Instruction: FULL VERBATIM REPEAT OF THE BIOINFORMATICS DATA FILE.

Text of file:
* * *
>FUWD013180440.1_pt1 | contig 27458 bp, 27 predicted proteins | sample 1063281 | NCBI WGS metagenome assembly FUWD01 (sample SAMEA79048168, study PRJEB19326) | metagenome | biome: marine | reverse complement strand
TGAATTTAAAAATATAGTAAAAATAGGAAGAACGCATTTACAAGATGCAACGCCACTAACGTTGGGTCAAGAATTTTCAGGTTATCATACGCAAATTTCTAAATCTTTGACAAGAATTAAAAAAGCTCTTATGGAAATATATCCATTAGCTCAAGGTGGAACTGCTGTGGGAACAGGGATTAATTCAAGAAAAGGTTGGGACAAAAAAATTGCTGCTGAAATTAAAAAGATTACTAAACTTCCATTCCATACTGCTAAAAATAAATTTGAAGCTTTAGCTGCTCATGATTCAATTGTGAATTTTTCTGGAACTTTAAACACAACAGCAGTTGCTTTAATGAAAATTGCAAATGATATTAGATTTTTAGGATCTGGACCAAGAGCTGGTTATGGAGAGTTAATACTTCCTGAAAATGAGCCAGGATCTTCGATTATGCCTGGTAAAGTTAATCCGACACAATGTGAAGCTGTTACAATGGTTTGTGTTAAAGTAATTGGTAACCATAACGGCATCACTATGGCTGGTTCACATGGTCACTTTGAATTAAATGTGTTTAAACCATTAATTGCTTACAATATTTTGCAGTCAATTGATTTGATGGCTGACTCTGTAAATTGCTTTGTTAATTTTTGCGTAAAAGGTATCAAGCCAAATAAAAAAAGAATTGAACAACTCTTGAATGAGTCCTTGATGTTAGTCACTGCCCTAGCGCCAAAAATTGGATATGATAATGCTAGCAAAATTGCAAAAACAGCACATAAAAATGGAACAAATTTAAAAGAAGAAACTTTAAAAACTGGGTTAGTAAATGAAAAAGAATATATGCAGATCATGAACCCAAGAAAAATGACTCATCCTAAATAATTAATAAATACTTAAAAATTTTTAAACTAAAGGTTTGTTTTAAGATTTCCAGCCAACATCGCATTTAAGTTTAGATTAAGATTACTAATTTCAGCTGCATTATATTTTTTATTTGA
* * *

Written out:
>FUWD013180440.1_pt1 | contig 27458 bp, 27 predicted proteins | sample 1063281 | NCBI WGS metagenome assembly FUWD01 (sample SAMEA79048168, study PRJEB19326) | metagenome | biome: marine | reverse complement strand
TGAATTTAAAAATATAGTAAAAATAGGAAGAACGCATTTACAAGATGCAACGCCACTAACGTTGGGTCAAGAATTTTCAGGTTATCATACGCAAATTTCTAAATCTTTGACAAGAATTAAAAAAGCTCTTATGGAAATATATCCATTAGCTCAAGGTGGAACTGCTGTGGGAACAGGGATTAATTCAAGAAAAGGTTGGGACAAAAAAATTGCTGCTGAAATTAAAAAGATTACTAAACTTCCATTCCATACTGCTAAAAATAAATTTGAAGCTTTAGCTGCTCATGATTCAATTGTGAATTTTTCTGGAACTTTAAACACAACAGCAGTTGCTTTAATGAAAATTGCAAATGATATTAGATTTTTAGGATCTGGACCAAGAGCTGGTTATGGAGAGTTAATACTTCCTGAAAATGAGCCAGGATCTTCGATTATGCCTGGTAAAGTTAATCCGACACAATGTGAAGCTGTTACAATGGTTTGTGTTAAAGTAATTGGTAACCATAACGGCATCACTATGGCTGGTTCACATGGTCACTTTGAATTAAATGTGTTTAAACCATTAATTGCTTACAATATTTTGCAGTCAATTGATTTGATGGCTGACTCTGTAAATTGCTTTGTTAATTTTTGCGTAAAAGGTATCAAGCCAAATAAAAAAAGAATTGAACAACTCTTGAATGAGTCCTTGATGTTAGTCACTGCCCTAGCGCCAAAAATTGGATATGATAATGCTAGCAAAATTGCAAAAACAGCACATAAAAATGGAACAAATTTAAAAGAAGAAACTTTAAAAACTGGGTTAGTAAATGAAAAAGAATATATGCAGATCATGAACCCAAGAAAAATGACTCATCCTAAATAATTAATAAATACTTAAAAATTTTTAAACTAAAGGTTTGTTTTAAGATTTCCAGCCAACATCGCATTTAAGTTTAGATTAAGATTACTAATTTCAGCTGCATTATATTTTTTATTTGA